What makes a great scientist? Part 7: Good writing and revising skills

Actual example of a tracked-changes ms I returned to Ester

The ability to convey cool ideas, exciting results and cunning interpretations is a MUST for great scientists. The best science is “pointless” if no one hears about it (and best science can make a difference!). From a practical perspective, it is difficult to find funds to do that best science if you cannot convince others it is “best”. This conveying and convincing often occurs in writing form: grant and fellowship applications, manuscripts, even blogs! Of course, good oral communication is also important (conferences, TV interviews, chats with potential funders/donors). But today I want to talk about written communication, after being inspired by this blog entry by Prof. Athene Donald. To be precise, I want to reflect on one aspect of written communication that I often struggle with: revising other people’s writing. The thesis acknowledgements of Dr. Ester Polaina, my first PhD student, included a mention to all of those red-marked manuscripts I returned to her. It was a positive comment (she says she found them useful). But Was I always making necessary changes? Or Did I try to say it “my way” too many times?

Great science often requires collaboration, which means you are going to be writing and revising with many people. Sometimes you may be “in charge of writing” (lead author in ms, PI in grant) and have to prepare the initial draft. Other times, you may be revising other people’s drafts. Those other people may be learning to write (students), be your peers, or occasionally may even be “great scientists”. And that’s why it gets tricky. The difference between correcting what is wrong, editing what is confusing or misleading, and editing style -making the text “your own”, is not always clear (at least for me).

We can all probably agree that if the grammar is incorrect or the statement is plainly wrong a correction should be made. If you are the 25th author in a 35 person manuscript, make that change. If you are a supervisor reading the first draft of a student, MAKE THAT CHANGE, and find the time/patience/energy to explain what is wrong about it, so the learning experience can go beyond the “accept revisions”. As a side note, if you are the recipent of those revisions, pay attention to those changes and try to learn from your mistakes. I still hear my PhD adviser’s voice saying “data is plural” when I mistakely type “data is”, so it works!

Now, how about when the statement (or organization structure) is not wrong, but instead you simply find it confusing or convoluted. Clarity should be a goal in all writing (particularly about science) and thus, I think we should revise for clarity in all cases, as with poor grammar. But the trouble is that clarity and style are intertwined. Is it unclear for everyone? or Could it be a question of style?

One approach to disentangle clarity from style may be to ask yourself how many times you had to read a sentence or section to get its meaning. Good writing should require one single read. Two passeses are probably acceptable. Beyond that, revisions are likely required. If you are revising for a peer, make changes directly (using track changes for example) or use comments. I found some people can be annoyed by reworded documents and prefer comments or side notes. I like co-authors to rewrite, to say it clearly because maybe that was my “best” sentence!. I can always decide later if I like the revised version better or not. If you are revising for a student, make those changes, and make them as revisions. Try to say it better, because saying “this is unclear” is less likely to be helpful if you are learning how to write scientific papers/grants. It is of course more work to rewrite, but then you should be teaching your student writting skills. Because good scientists need to be good writers (good at conveying information, not necessarily poetic, although that can be helpful, we all enjoy a nice, fun bit of reading).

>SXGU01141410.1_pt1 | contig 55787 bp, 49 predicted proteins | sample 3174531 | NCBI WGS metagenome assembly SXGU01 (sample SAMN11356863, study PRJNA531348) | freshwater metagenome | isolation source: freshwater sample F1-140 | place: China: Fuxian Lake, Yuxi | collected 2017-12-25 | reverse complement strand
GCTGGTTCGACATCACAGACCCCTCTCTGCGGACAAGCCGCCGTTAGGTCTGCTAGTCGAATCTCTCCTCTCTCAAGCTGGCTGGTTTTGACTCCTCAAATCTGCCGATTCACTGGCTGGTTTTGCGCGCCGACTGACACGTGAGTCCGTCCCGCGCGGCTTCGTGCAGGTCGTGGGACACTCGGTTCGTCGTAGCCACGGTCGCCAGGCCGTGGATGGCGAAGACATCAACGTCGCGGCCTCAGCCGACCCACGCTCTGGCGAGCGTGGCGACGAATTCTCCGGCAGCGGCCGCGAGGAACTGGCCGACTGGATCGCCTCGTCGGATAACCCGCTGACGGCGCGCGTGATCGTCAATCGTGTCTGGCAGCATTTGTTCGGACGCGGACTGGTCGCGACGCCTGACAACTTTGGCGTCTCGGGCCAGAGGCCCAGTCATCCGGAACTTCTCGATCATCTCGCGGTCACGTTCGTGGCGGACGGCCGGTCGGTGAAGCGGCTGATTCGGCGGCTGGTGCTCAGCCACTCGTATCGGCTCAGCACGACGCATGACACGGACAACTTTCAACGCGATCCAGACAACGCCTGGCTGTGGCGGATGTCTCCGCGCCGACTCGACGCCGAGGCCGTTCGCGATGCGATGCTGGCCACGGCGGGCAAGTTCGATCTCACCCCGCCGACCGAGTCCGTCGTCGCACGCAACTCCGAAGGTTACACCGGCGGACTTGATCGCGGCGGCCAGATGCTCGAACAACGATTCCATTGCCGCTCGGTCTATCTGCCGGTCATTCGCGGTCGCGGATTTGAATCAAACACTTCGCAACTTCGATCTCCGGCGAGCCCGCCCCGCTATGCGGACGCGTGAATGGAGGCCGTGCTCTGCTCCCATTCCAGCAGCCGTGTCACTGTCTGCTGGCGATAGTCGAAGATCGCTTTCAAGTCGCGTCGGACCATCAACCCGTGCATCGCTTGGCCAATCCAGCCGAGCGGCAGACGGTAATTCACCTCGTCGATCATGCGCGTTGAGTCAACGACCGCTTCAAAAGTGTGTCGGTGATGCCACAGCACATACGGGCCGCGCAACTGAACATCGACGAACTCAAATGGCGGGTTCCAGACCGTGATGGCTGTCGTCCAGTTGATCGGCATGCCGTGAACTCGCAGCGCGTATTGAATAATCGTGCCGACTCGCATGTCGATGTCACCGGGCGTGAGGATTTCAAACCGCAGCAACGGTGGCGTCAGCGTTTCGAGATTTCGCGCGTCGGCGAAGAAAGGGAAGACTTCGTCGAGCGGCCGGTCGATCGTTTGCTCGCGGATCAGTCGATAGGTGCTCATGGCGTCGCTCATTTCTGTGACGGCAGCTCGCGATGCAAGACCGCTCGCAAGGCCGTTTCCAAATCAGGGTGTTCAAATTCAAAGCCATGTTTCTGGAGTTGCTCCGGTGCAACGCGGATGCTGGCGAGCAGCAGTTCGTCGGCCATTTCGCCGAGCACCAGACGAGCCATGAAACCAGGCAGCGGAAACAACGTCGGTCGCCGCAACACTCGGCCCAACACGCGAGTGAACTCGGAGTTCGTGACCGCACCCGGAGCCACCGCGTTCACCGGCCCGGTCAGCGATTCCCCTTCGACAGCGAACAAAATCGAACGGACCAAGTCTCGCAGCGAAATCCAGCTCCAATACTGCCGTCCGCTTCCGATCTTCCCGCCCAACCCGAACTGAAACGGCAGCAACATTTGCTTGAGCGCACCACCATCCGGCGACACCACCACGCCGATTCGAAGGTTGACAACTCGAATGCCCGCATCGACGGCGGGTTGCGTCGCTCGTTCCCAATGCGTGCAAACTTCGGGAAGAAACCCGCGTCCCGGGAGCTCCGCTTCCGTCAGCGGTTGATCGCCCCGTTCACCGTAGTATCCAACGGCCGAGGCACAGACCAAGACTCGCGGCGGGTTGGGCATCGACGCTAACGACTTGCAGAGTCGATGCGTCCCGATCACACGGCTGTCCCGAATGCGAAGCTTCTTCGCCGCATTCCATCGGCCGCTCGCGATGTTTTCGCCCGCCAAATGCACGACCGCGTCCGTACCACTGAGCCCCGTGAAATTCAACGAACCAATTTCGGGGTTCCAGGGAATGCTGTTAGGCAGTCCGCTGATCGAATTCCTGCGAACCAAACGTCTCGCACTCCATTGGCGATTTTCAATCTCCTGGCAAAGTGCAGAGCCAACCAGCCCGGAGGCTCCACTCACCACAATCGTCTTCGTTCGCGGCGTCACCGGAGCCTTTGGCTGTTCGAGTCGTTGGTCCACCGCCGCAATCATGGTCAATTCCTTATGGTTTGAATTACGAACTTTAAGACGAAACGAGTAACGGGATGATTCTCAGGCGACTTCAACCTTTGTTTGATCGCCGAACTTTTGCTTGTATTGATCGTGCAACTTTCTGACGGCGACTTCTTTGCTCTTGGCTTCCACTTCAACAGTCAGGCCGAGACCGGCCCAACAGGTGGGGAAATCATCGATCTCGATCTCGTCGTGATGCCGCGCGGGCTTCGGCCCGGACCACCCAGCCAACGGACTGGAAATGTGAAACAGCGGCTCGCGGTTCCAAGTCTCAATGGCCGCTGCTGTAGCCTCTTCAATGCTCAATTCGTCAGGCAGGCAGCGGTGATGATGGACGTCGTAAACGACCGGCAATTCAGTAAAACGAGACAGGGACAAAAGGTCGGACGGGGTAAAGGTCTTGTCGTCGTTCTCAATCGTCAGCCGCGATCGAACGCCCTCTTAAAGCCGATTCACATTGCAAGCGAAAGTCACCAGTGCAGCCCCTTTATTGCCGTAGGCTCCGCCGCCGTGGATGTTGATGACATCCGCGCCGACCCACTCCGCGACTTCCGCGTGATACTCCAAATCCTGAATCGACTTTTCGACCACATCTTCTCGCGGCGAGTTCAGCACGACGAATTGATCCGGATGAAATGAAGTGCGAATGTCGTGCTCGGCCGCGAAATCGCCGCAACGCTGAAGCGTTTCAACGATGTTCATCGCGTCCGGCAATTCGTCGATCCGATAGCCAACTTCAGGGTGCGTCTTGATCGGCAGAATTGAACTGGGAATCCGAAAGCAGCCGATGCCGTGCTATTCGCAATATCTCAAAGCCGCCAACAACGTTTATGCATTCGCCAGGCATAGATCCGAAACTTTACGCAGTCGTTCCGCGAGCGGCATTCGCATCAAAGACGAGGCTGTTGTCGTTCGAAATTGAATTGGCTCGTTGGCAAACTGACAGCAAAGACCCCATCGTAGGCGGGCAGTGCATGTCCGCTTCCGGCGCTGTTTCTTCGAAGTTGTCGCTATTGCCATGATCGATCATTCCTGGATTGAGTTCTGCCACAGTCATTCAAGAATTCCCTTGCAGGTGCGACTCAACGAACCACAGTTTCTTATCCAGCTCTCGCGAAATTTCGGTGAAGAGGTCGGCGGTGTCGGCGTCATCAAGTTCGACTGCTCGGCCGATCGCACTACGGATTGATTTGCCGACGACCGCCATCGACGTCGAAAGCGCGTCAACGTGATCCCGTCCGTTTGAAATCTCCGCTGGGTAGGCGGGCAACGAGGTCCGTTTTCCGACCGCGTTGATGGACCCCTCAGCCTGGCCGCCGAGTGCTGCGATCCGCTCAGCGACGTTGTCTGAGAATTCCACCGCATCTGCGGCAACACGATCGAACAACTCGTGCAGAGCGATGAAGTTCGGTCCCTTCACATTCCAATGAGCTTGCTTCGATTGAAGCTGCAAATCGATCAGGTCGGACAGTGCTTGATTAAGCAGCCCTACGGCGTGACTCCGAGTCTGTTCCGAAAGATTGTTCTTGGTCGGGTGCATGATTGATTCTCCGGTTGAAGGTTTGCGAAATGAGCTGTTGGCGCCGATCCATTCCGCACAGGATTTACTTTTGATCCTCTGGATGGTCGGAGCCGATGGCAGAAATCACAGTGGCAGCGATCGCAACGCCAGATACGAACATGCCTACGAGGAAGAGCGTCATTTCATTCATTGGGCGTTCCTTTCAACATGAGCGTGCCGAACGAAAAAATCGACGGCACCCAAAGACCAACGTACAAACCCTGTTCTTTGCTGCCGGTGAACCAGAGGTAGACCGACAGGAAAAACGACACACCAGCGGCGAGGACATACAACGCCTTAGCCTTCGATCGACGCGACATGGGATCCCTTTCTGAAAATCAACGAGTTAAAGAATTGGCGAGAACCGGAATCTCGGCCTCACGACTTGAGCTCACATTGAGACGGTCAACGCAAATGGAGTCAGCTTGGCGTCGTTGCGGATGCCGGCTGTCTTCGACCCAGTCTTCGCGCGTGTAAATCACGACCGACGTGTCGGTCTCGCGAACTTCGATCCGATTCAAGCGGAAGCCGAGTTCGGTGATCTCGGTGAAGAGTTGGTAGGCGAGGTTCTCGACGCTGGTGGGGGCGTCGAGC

But what about when you got the meaning on the first read, yet you think the text can be improved, Should you do something? This is where I struggle most, but I think the rule should be: if you are revising for a peer, just let it go. This is all about style and it is not appropriate to impose yours. If you are revising for a student, then I would say suggesting changes can be appropriate and perhaps even desirable. But make sure the student understands these changes are stylistic (maybe do some side-by-side session going over revisions). Students are often forming their own writing style, learning from what they read and from you (and other co-authors, peers), so use that opportunity to teach them. But be flexible. Just because you are supervising or mentoring them it does not mean they should do everything like you do!

In conclusion, I think my new approach to reviewing is going to be: always correct errors, always suggest ways to improve unclear, confusing sentences (possibly using different approaches for different people), and use stylistic corrections sparingly.

Now, let’s see how I do on this new revision for Ester…

If you want to read more about scientific writing:

Stephen B. Heard has a nice blog with many entries on writing, and recently published a book. He also made a nice list of other books available.

Coursera has several writing courses.

Of course, a great way to improve your writing is to read broadly (not just science) and practice writing (not just science).



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